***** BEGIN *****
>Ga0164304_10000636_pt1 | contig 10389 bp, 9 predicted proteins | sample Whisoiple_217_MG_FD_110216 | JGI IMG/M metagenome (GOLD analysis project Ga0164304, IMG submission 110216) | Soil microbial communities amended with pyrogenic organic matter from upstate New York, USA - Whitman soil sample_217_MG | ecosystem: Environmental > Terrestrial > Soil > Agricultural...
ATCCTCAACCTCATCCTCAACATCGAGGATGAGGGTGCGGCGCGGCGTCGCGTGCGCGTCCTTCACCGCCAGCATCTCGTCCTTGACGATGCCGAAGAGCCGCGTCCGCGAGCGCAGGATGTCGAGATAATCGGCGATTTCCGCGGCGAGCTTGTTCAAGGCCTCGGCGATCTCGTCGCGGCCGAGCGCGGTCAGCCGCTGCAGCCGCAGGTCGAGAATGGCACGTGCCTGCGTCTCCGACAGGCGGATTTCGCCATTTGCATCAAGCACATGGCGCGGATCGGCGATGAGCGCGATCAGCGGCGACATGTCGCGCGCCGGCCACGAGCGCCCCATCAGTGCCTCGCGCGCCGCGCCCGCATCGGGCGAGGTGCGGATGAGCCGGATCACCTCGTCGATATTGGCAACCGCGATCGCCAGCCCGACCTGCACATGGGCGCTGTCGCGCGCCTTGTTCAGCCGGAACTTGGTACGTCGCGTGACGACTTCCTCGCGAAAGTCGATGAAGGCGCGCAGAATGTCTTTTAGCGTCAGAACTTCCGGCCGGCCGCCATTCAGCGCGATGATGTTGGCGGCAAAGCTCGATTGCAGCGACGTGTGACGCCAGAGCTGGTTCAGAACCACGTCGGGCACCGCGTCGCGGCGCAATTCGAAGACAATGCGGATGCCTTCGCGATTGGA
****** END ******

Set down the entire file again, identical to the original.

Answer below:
>Ga0164304_10000636_pt1 | contig 10389 bp, 9 predicted proteins | sample Whisoiple_217_MG_FD_110216 | JGI IMG/M metagenome (GOLD analysis project Ga0164304, IMG submission 110216) | Soil microbial communities amended with pyrogenic organic matter from upstate New York, USA - Whitman soil sample_217_MG | ecosystem: Environmental > Terrestrial > Soil > Agricultural...
ATCCTCAACCTCATCCTCAACATCGAGGATGAGGGTGCGGCGCGGCGTCGCGTGCGCGTCCTTCACCGCCAGCATCTCGTCCTTGACGATGCCGAAGAGCCGCGTCCGCGAGCGCAGGATGTCGAGATAATCGGCGATTTCCGCGGCGAGCTTGTTCAAGGCCTCGGCGATCTCGTCGCGGCCGAGCGCGGTCAGCCGCTGCAGCCGCAGGTCGAGAATGGCACGTGCCTGCGTCTCCGACAGGCGGATTTCGCCATTTGCATCAAGCACATGGCGCGGATCGGCGATGAGCGCGATCAGCGGCGACATGTCGCGCGCCGGCCACGAGCGCCCCATCAGTGCCTCGCGCGCCGCGCCCGCATCGGGCGAGGTGCGGATGAGCCGGATCACCTCGTCGATATTGGCAACCGCGATCGCCAGCCCGACCTGCACATGGGCGCTGTCGCGCGCCTTGTTCAGCCGGAACTTGGTACGTCGCGTGACGACTTCCTCGCGAAAGTCGATGAAGGCGCGCAGAATGTCTTTTAGCGTCAGAACTTCCGGCCGGCCGCCATTCAGCGCGATGATGTTGGCGGCAAAGCTCGATTGCAGCGACGTGTGACGCCAGAGCTGGTTCAGAACCACGTCGGGCACCGCGTCGCGGCGCAATTCGAAGACAATGCGGATGCCTTCGCGATTGGA